Commission – the act of committing. Doing something.
Omission – the absence of action. Doing nothing.
I like George Carlin. He’s brilliantly funny. But I’ve always had an issue with his jokes about voting. I couldn’t quite put a finger on my issue, though…
“You caused the problem. You voted them in. You have no right to complain. I, on the other hand, who did not vote, who, in fact, did not even leave the house on Election Day, am in no way responsible for what these people have done, and have every right to complain as loud as I want about the mess you created that I had nothing to do with.”
That’s funny! But I recently realized my issue.
Carlin suggests that omission, by default, absolves us of responsibility. I don’t agree. And I’m not the only one.
This brings us to “the Trolley problem,” perhaps the most famous conundrum in philosophy.
You watch as a train heads down the tracks, straight toward five strangers tied to the rails. You can’t possibly run down to the tracks in time to help them. But you can reach the track switch to divert the train to an alternate track.
There’s one problem
Another stranger is tied to the alternate track. Just one stranger.
What do you do?
If you do nothing – omission – the train kills five strangers. But you didn’t tie them there. You are nothing more than a coincidental bystander. Why should you feel any guilt?
If you pull the switch – commission – you save those five lives. But you also play “executioner” for the poor sap on the alternate rail. You are no longer a bystander, but taking an active role – including an active role in one poor guy’s death.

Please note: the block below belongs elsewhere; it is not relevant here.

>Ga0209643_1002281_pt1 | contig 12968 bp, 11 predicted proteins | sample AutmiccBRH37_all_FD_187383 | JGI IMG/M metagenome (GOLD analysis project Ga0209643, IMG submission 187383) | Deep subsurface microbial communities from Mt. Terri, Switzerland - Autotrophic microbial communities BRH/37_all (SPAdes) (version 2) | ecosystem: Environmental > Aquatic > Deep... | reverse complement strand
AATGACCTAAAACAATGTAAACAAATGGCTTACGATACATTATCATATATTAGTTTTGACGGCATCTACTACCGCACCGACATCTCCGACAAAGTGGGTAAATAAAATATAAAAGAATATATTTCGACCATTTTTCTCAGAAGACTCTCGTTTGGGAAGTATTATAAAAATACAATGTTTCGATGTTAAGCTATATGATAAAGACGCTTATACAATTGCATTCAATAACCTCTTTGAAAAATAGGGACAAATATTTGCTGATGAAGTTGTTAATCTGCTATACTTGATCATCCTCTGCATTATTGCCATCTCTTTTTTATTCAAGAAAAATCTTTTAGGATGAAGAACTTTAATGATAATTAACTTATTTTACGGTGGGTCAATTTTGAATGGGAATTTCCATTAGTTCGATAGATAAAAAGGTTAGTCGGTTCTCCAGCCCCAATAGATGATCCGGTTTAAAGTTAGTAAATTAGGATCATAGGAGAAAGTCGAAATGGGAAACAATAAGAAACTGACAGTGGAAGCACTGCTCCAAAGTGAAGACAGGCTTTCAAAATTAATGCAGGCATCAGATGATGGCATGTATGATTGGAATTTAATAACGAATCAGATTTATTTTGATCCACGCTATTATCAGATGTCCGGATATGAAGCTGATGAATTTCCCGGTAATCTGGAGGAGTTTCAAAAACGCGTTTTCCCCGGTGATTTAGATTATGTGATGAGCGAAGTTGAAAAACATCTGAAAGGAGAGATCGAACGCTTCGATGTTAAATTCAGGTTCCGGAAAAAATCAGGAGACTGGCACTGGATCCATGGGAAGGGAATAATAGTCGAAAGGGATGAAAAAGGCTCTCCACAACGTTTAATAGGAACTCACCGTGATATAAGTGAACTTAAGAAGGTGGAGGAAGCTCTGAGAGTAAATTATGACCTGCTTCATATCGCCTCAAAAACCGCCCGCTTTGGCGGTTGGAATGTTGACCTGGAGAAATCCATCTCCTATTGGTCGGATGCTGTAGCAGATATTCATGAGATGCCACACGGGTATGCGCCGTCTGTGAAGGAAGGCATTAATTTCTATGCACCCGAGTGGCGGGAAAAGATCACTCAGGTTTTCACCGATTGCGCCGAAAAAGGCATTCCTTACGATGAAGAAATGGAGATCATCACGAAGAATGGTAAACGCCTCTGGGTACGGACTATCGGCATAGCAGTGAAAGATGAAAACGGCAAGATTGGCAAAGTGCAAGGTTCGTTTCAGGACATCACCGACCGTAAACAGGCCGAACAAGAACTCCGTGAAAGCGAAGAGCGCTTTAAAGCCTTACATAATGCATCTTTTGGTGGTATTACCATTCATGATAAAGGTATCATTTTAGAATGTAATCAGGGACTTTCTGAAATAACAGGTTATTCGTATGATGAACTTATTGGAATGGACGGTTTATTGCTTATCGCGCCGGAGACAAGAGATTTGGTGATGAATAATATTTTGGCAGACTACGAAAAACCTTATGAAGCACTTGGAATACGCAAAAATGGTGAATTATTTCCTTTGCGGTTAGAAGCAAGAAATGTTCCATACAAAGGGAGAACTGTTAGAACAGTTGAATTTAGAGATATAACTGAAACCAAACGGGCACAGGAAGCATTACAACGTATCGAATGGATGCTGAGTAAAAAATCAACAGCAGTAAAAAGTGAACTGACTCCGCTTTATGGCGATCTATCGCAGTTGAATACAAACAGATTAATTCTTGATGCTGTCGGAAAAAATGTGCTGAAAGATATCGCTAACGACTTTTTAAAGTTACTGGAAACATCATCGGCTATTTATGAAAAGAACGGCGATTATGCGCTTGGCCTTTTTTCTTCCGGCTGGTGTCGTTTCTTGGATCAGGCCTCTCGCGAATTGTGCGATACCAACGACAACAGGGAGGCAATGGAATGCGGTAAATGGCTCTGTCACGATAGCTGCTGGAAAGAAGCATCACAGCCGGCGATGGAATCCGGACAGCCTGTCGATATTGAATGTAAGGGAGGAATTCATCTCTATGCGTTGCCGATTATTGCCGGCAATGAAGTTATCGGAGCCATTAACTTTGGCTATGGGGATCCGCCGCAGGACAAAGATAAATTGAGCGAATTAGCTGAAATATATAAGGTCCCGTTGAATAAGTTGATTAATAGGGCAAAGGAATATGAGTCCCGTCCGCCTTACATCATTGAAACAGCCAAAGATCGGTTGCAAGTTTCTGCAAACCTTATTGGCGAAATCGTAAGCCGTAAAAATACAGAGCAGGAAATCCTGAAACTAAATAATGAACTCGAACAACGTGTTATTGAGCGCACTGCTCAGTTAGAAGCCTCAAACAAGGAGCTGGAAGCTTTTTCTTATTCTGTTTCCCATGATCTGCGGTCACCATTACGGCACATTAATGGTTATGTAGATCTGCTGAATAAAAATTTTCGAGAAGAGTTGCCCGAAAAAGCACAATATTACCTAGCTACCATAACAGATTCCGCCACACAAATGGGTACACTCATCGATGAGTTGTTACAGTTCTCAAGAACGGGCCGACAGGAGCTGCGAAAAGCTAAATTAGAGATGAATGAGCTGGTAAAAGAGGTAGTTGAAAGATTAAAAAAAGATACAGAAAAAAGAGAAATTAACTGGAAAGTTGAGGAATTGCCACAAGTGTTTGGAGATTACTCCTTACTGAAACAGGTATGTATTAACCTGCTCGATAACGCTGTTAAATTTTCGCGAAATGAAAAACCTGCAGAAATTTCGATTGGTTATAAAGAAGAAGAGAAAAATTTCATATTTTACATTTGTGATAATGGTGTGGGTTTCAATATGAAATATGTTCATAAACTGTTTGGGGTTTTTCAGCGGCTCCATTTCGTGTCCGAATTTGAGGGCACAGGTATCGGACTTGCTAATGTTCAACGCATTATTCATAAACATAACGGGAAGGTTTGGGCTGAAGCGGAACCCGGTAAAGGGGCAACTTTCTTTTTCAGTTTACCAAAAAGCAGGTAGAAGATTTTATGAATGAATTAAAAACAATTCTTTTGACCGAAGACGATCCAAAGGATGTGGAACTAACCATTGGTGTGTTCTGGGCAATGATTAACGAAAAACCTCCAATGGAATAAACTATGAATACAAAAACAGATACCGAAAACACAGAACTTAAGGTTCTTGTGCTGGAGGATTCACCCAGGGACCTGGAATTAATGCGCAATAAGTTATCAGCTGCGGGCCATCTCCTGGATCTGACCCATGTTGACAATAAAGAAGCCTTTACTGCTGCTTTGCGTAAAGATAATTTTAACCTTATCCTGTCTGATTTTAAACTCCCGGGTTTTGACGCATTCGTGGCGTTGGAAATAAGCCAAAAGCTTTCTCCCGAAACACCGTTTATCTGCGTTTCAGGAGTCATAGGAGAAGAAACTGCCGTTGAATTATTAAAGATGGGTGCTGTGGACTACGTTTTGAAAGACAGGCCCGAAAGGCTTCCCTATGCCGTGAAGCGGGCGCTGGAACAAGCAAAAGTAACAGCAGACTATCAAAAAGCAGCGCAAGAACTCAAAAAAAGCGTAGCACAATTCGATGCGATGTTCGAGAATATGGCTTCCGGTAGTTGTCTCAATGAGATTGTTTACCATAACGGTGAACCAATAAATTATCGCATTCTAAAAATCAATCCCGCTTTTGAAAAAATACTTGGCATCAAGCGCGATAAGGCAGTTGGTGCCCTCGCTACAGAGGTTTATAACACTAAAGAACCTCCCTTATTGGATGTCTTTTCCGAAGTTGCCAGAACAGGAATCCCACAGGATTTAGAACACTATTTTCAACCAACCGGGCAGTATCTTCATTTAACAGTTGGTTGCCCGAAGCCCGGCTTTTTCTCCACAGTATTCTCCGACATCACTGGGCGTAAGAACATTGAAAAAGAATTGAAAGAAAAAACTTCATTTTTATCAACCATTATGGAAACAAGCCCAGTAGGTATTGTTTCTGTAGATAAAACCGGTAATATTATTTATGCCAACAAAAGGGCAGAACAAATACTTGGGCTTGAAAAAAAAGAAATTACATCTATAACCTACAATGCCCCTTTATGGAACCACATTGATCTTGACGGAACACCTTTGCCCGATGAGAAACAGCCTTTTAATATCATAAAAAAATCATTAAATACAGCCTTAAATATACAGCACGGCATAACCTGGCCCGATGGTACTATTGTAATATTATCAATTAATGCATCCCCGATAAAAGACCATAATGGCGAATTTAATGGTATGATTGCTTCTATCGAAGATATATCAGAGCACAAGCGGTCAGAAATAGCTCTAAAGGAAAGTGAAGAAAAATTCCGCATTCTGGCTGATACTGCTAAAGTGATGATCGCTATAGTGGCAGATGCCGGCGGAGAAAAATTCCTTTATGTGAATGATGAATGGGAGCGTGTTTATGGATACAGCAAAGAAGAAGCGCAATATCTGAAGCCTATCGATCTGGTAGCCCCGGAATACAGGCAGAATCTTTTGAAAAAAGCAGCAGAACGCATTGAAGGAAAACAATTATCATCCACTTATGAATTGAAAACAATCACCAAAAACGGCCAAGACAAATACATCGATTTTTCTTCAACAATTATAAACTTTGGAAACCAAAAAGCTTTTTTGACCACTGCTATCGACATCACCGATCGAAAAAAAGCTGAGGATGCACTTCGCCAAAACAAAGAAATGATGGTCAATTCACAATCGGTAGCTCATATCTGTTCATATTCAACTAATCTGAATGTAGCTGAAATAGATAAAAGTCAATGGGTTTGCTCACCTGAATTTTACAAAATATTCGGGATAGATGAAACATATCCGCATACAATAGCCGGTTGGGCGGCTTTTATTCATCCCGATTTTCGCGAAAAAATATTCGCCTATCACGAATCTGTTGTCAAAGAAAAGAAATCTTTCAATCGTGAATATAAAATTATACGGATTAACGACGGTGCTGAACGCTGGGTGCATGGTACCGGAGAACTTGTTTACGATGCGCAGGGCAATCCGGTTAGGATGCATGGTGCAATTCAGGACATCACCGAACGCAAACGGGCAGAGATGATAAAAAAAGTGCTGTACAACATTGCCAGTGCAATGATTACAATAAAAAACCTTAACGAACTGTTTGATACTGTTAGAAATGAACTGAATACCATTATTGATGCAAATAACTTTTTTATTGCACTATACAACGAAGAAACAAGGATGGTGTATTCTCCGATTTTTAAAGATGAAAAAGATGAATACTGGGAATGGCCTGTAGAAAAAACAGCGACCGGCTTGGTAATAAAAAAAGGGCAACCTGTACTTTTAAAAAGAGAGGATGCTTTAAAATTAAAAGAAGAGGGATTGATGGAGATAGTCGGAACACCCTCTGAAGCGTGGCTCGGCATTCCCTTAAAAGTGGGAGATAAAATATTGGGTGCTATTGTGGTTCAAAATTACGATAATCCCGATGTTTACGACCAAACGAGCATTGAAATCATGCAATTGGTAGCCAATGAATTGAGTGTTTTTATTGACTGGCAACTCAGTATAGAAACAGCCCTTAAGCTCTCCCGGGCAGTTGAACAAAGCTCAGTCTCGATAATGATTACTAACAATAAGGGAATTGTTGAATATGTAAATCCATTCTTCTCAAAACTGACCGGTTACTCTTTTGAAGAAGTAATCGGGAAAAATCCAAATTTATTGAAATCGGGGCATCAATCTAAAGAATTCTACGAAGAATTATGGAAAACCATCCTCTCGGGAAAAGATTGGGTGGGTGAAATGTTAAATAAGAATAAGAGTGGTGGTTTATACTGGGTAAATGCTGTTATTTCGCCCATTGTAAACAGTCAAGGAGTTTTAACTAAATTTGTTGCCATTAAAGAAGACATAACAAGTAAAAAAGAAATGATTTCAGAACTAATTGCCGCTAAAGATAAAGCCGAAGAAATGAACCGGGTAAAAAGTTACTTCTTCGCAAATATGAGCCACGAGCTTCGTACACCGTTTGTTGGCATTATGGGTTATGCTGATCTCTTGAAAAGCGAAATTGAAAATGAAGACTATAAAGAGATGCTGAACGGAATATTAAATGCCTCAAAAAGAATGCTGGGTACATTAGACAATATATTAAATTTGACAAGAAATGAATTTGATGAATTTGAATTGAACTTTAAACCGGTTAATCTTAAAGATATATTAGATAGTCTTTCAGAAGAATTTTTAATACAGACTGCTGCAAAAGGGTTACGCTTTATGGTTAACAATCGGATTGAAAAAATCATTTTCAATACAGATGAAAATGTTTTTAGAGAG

Omission kills five. Commission kills one. What should you do? We won’t try to answer it today.
But we can say this: both omission and commission have their costs. It might feel like omission bears less guilt. But that’s just your feeling. A biased feeling at that. Those five dead guys really wish you had chosen to act.
In fact, this biased feeling is well-documented and aptly named the omission bias.
I loved how they framed omission and commission in personal finances.
Investing is an act of commission. You choose to put your money at risk. Sometimes your capital grows. Sometimes it doesn’t. The commission of risk-taking leads to gains and losses.
Omission is the decision to not invest. Typically, one deposits their money into a savings account at the bank. No risk. No gain. No loss.
Or is there? Is there really “no loss” from omission?
Because when I compare a couple basic investing strategies (commission) to not investing at all (omission), I like the results from commission.
Let’s look at a 60/40 portfolio over the past 50 years: 9.9% compound annual growth rate with no 7-year periods of negative performance.
Next, the 40/60 portfolio: 8.9% compound annual growth rate over the past 50 years, with no 5-year periods of negative performance.
And over that same 50-year period, savings accounts (as measured by the Federal Funds rate) returned an average of 5.0%.
Because over these same 50 years, we’ve seen an average inflation rate of 3.9%, slowly eroding the value of our dollars.
Meaning the real returns of these three simple investments are:
- 60/40: 6.0% per year
- 40/60: 5.0% per year
- Savings accounts: 1.1% per year
Commission – even in a milquetoast 60/40 or 40/60 format – provided 5-6% real returns per year, magnifying someone’s spending power by over 1100%.
Was it a bumpy ride? Sometimes. But a long-term investing mindset cures that.
Omission, meanwhile, provided a 1.1% annual real return, increasing spending power by 72%.
Omission has no loss? Omission absolves us of responsibility? No way.
I know what I’m voting for.